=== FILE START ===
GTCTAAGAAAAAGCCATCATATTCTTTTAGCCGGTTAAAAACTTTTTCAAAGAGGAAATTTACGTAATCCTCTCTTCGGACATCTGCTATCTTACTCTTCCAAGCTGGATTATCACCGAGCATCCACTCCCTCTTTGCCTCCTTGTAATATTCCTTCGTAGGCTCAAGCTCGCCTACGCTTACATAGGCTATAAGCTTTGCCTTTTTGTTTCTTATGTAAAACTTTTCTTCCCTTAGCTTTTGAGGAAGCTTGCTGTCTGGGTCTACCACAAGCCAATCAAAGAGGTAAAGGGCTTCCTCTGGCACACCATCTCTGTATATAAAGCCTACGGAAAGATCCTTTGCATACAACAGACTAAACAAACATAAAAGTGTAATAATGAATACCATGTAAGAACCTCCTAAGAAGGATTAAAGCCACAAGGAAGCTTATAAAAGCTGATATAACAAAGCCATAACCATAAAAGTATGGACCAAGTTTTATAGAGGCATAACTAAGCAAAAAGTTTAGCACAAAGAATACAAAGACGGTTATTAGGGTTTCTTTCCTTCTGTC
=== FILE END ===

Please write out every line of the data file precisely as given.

GTCTAAGAAAAAGCCATCATATTCTTTTAGCCGGTTAAAAACTTTTTCAAAGAGGAAATTTACGTAATCCTCTCTTCGGACATCTGCTATCTTACTCTTCCAAGCTGGATTATCACCGAGCATCCACTCCCTCTTTGCCTCCTTGTAATATTCCTTCGTAGGCTCAAGCTCGCCTACGCTTACATAGGCTATAAGCTTTGCCTTTTTGTTTCTTATGTAAAACTTTTCTTCCCTTAGCTTTTGAGGAAGCTTGCTGTCTGGGTCTACCACAAGCCAATCAAAGAGGTAAAGGGCTTCCTCTGGCACACCATCTCTGTATATAAAGCCTACGGAAAGATCCTTTGCATACAACAGACTAAACAAACATAAAAGTGTAATAATGAATACCATGTAAGAACCTCCTAAGAAGGATTAAAGCCACAAGGAAGCTTATAAAAGCTGATATAACAAAGCCATAACCATAAAAGTATGGACCAAGTTTTATAGAGGCATAACTAAGCAAAAAGTTTAGCACAAAGAATACAAAGACGGTTATTAGGGTTTCTTTCCTTCTGTC